Keepin’ up with the JonZ

Indie folk duo JonZ prepares to release its debut album, ‘a bridge between the old and the new’.

By ARIEL DOMINIQUE HENDELMAN
March 17, 2018 21:27
Keepin’ up with the JonZ

Israeli duo JonZ. (photo credit: MIHAI CERNEA)

Jenia Vasilenko and Yoav Or create hypnotic, love-infused music that is at once tender and tough; like folk went out to play in the strobe lights with electronica and brought it back to wrestle in the mud. The couple’s natural chemistry comes through beautifully in their music. In preparation for the release of their debut album, JonZ will play a show at Ha’Azor in Tel Aviv on Thursday, March 22. JonZ sat down with The Jerusalem Post to discuss getting to know each other through musical collaboration, recording with friends and writing universal lyrics that create timeless songs.

How did music first come into your lives?

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Yoav: When I was younger I started to learn a lot of instruments. I played in a lot of bands and I was also an actor in theater. In the army, I was in the band for the Nahal unit. After the army, I opened a studio in Hadera together with a very talented producer. I started to make more music and had bands that were recording for commercials and everything. I had this studio for seven years and I worked with a lot of bands in that time. Then as we were closing the studio, I met Jenia and she became my girlfriend. I was taking everything from the studio to my apartment in Zichron Ya’akov.... We started recording in the house. That’s how our music started. I finished my first chapter of music, and then I was wondering what I was going to do next and it turned out to be really good.

Jenia: My parents come from Russia. There was always a lot of music and culture inside the house all the time. When we came to Israel, my mom had a group of Russian kids who had made aliya and every summer we would have a camp with theater. This was how I got introduced to music. When I met Yoav, he encouraged me to pursue music and we started doing it together.

Was it a natural symbiosis once you two started playing together?

J: I didn’t know that I could sing before he and I got together, but I was always writing. When we sat together and looked at what I wrote, it became clear that we could use it. Sometimes I would write something and we would record it. When I listened to it, I thought it was nice and this is something we could really do. We kept going from there. We have a lot of stories to tell together. It’s also how we got to know each other. Yoav would always play his songs to me and I really liked it; it was very familiar and close to me.

Wow, what a beautiful way to get to know one another!


J: Yeah it was really beautiful and magical. When people ask me how can you be together and play music together, I say that this is all I know, this is how we started. This was the drive of everything between us.

What has it been like putting your album together?

Y: We don’t want to be a folk band that’s like 10 other bands. I want to make bridges between the old and the new; something that’s not going to be only folk acoustic or classic music, or electronic music. This is what we are trying to do with JonZ.

J: It combines old folk with electronic music and what’s going on now. We got inspiration from all around the world. Our sound is not really electronic, but there are touches of it on the album. We like to perform acoustic, but when the album went through the engineering process, it went a little bit back to electronic, so it’s a combination. The idea is to make all of these stories timeless, so that they can touch an old person, young children, everybody.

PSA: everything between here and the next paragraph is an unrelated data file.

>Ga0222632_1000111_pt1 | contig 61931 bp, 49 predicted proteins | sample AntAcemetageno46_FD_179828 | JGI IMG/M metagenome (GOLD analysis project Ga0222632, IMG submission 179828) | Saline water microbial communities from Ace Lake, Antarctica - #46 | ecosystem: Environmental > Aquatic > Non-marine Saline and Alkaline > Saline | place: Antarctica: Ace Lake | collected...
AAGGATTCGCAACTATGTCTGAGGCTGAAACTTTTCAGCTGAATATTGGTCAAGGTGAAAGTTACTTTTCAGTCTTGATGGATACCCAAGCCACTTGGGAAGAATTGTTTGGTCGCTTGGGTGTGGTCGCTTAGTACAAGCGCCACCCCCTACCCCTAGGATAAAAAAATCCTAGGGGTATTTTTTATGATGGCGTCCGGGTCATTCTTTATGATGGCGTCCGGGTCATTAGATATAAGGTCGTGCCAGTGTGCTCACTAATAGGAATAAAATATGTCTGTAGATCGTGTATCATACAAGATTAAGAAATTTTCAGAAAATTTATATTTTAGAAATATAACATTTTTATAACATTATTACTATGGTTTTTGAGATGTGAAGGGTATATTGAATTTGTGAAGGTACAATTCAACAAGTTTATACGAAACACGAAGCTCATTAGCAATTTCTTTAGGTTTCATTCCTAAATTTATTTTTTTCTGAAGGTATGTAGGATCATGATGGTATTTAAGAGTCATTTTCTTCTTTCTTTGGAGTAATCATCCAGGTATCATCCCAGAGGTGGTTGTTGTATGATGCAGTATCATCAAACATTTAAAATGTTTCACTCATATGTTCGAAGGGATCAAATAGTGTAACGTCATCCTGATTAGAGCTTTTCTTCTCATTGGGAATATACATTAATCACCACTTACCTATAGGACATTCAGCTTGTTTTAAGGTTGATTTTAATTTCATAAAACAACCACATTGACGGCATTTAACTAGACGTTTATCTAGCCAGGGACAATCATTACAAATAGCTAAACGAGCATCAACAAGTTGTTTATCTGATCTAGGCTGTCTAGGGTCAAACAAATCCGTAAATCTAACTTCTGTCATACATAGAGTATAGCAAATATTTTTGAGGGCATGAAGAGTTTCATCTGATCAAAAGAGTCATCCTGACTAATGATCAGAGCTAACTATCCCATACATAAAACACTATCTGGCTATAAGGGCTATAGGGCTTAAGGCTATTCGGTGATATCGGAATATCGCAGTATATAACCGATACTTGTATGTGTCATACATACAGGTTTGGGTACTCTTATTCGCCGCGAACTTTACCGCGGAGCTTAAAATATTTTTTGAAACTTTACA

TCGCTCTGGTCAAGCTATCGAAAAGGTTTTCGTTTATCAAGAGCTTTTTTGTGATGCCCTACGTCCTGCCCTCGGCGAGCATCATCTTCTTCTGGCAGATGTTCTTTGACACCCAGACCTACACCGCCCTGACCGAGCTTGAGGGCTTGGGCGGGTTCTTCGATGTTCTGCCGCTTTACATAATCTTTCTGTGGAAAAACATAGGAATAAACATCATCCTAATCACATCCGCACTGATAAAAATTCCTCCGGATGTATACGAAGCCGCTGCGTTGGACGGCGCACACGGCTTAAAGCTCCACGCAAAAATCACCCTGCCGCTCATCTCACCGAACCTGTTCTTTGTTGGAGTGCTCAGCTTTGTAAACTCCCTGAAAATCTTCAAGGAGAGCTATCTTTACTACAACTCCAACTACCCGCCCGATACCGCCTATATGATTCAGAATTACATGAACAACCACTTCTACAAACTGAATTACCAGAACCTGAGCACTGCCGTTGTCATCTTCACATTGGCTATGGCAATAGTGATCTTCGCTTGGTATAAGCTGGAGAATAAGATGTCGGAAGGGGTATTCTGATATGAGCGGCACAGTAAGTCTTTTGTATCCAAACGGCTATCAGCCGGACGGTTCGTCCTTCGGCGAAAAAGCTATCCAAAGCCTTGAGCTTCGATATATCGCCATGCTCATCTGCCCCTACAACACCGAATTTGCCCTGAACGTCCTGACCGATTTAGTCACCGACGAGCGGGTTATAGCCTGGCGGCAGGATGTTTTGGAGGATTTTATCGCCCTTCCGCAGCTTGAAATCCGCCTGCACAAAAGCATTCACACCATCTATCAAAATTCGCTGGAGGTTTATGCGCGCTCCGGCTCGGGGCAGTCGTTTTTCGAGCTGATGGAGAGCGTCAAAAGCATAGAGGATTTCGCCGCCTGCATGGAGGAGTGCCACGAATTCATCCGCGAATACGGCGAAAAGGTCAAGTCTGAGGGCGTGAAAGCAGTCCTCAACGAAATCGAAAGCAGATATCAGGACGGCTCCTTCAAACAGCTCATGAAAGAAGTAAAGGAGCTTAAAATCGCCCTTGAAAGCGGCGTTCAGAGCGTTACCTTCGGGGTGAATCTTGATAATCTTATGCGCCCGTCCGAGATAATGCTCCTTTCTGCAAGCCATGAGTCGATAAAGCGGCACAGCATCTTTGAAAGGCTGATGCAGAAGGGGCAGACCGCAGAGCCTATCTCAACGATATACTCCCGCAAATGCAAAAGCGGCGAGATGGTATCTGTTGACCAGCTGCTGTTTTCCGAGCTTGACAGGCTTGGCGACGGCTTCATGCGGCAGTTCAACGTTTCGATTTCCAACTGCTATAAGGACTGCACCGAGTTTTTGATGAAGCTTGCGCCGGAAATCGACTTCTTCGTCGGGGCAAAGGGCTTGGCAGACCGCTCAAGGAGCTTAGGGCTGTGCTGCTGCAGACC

Y: The process of recording was about one year. I worked with a lot of bands and played with a lot of bands, so I wanted my friends to come play on our album so that we would have a multicultural vibe. I didn’t want the album to sound like it came from Israel or from any particular place, but from all over the globe. We tried to get all the musicians we love and who give us inspiration. We invited them to our home, which is now in Florentine, and recorded.

When I listen to your music, I feel that the heart is folk and it’s wrapped in a blanket of electronic indie music.

Y: That’s really what we’re trying to do. I like all kinds of music, and we want to do it together and cherish every good moment. We try to collect all the vibes and moments that we love and put it together in the song. Also with the lyrics, we really believe in the way of love, the way of cherishing, listening, and bringing good vibes to people.

J: A lot of times in the shows, people are able to get inside and think about their own worlds and what they experience. This is a very interesting process and to see how people react to the lyrics. It started with a story that Yoav and I create and it’s about relationships between people; how to be together and do things together.

Y: It’s really important not to speak about something individual, but something that everybody can relate to. I cannot think of any other way. If I work with musicians and I don’t find good lyrics, I don’t connect. It gets boring when I try to explain things that only happened to me and I feel that it’s not important. But when you ask a question or express an opinion that matters to a lot of people, it starts to make people think. If you have the privilege to make music and people are listening, it’s important to do that. I don’t like to cram a lot of information into the music. Sometimes something really mellow and a minimization of the story can make you think more.

Where does the name JonZ come from?

Y: All my friends call me Jo, short for Yoav. I call Jenia Jen, so Jo and Jen became JonZ. It’s our nickname.

For more information and to purchase tickets to the upcoming show:
www.facebook.com/JonZDuo.


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